The lotus is not the only plant that emerges from the depth of mud and murky waters. I recently went for a walk along a creek just before dusk and stopped for a while to observe the marsh grasses.
Compared to all the other exciting things to see at the creek, such as pelicans, seagulls, dolphins, shrimp boats, and fishermen, at first look marsh grasses seem to be quite ordinary and boring. Maybe they make for a nice green contrast against other more interesting things in my photos, so I thought, but that’s all. Upon closer observation, however, I noticed just how remarkable marsh grasses are.
The marsh grasses I observed reminded me of the lotus, because they, too, have to work their way through a sticky mass of wet earth before they are able to catch their first rays of the sun. When they are still in the depth of the dark compact earth, how do they know in which direction to grow? Do they orient themselves by the warmth of the sun generated on the surface of the earth?
It takes a lot of strength and determination to penetrate the heavy mass of the mud. Marsh grasses come in the hundreds, thousands, or millions along a creek. Those grasses that are situated together with and perhaps shielded by other grasses are tall and strong. The ones that are solitary and exposed generally show signs of stunted growth and weakness. When the wind brushes the surface of the landscape, marsh grasses follow its direction. Thus, they constantly and randomly sway in the wind and change direction, whichever way the wind commands them. For this reason, marsh grasses are flexible. It helps them to endure.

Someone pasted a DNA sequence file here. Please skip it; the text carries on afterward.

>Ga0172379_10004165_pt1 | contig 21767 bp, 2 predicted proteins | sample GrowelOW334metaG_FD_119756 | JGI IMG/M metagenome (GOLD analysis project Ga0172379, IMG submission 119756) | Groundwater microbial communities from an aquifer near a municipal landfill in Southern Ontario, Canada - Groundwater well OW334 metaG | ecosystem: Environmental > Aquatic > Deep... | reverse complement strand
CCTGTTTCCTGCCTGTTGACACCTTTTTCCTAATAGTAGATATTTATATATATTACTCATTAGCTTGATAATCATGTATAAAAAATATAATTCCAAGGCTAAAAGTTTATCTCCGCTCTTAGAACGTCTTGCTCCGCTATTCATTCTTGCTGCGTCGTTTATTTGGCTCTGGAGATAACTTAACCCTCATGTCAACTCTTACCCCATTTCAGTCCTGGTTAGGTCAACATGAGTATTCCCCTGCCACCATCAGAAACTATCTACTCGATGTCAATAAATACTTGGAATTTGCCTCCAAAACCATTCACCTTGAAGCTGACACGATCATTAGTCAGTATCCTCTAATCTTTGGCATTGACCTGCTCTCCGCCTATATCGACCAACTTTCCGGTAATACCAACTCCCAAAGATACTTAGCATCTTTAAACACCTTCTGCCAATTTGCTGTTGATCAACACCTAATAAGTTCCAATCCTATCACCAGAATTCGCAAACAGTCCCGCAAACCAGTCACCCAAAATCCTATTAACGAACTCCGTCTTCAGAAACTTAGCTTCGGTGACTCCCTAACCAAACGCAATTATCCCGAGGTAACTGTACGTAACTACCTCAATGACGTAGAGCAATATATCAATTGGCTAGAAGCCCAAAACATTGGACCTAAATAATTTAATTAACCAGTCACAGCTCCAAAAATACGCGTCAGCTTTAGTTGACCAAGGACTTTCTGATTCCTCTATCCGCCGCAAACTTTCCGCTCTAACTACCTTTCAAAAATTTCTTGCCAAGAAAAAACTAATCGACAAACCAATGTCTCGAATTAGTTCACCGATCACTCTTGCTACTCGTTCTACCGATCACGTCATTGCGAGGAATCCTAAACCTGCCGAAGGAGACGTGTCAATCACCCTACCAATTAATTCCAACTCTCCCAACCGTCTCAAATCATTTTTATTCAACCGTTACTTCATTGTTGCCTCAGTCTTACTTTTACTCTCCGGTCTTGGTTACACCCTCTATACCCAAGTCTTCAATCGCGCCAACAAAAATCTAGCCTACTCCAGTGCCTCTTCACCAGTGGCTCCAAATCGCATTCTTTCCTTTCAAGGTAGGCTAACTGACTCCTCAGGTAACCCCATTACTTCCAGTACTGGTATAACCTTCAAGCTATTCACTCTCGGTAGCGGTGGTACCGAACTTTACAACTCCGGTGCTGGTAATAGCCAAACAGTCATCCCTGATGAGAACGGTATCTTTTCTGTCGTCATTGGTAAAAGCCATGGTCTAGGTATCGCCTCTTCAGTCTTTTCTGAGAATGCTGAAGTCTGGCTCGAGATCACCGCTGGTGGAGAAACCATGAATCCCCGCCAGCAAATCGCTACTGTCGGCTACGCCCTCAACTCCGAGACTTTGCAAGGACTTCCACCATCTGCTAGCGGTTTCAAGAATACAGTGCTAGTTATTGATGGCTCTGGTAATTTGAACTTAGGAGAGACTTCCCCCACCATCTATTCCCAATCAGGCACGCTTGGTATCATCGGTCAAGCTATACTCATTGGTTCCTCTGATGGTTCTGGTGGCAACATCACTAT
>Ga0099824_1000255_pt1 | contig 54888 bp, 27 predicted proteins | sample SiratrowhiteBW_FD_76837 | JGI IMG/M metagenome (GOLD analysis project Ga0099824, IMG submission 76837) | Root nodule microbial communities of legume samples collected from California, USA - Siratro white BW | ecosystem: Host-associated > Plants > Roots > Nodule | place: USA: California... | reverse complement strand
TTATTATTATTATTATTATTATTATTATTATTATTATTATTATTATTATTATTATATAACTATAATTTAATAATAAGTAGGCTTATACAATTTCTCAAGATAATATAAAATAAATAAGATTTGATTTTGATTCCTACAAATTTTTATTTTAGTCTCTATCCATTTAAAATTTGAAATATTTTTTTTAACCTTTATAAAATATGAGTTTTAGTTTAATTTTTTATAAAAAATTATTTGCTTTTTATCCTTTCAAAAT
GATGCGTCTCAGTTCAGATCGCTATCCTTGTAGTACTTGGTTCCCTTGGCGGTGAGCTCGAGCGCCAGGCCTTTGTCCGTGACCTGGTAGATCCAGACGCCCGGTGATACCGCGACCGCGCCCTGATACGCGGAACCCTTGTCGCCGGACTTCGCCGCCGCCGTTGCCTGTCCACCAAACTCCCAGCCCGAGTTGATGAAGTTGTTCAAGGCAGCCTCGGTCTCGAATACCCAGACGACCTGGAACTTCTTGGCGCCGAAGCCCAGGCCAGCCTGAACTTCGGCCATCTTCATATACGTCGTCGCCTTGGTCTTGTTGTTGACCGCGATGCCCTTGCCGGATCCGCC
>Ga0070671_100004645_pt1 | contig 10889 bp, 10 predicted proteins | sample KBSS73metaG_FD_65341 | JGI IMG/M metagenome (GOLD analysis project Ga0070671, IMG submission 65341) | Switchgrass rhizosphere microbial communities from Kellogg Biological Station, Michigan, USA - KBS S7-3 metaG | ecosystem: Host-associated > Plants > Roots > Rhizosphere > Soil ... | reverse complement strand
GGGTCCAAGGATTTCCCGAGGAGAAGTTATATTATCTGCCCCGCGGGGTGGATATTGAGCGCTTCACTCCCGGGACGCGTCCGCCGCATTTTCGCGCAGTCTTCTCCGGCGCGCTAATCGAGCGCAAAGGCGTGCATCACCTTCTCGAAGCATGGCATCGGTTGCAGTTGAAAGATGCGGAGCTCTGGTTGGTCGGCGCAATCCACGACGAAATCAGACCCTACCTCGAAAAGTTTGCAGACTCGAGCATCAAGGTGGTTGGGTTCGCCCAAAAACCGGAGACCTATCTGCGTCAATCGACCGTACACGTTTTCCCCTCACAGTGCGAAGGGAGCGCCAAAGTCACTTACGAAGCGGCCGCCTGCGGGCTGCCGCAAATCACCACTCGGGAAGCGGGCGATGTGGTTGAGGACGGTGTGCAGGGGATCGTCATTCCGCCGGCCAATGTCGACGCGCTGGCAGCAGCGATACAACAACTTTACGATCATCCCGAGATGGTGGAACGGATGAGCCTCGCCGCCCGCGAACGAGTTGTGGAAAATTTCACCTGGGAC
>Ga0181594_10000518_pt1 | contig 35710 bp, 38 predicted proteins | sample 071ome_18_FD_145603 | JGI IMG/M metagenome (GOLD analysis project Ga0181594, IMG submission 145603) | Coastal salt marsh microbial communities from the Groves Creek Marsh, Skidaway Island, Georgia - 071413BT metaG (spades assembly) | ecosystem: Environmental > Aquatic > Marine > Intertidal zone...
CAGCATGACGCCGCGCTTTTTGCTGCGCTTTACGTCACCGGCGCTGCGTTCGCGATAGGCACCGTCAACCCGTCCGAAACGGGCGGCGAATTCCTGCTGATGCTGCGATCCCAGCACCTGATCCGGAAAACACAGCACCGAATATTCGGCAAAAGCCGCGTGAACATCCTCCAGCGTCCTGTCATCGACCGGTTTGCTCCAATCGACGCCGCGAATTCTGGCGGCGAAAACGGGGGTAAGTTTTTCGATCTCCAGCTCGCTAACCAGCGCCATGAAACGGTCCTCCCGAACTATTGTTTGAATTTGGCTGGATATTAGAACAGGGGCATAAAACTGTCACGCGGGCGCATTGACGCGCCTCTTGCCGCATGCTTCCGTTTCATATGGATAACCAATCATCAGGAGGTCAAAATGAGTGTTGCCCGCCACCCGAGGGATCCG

Sometimes the water level is low and exposes most of the length of the grasses, except of their root systems in the mud. Other times, the water rises and immerses the grasses so that only their tips are visible. Then they are rocked back and forth by the waves of the heavy water mass surrounding them. For this reason, marsh grasses have to be strong.
When the water is low, marsh grasses hide little crabs and shore birds from predators in their midst.The behavior of marsh grasses metaphorically demonstrates what it takes to navigate life in this world: Strength, determination, endurance, flexibility, companionship, care, and a striving for warmth and light.
6 thoughts on “A Valuable Lesson from Marsh Grasses”
I love your ode to marshes and marsh grasses – so important, and so easily overlooked.
Thanks, Lynn! There is so much we can learn from nature. Biomimicry comes to mind.
That was one inspiring walk Andelieya . I couldn’t agree more with your observations .
I subscribed to your blog today because a quick look told me I really like your photos. I like the photo of the shrimp boat here as much as any I’ve ever seen with that subject matter.
What a nice comment, Sandy! Thank you for it and for following my blog!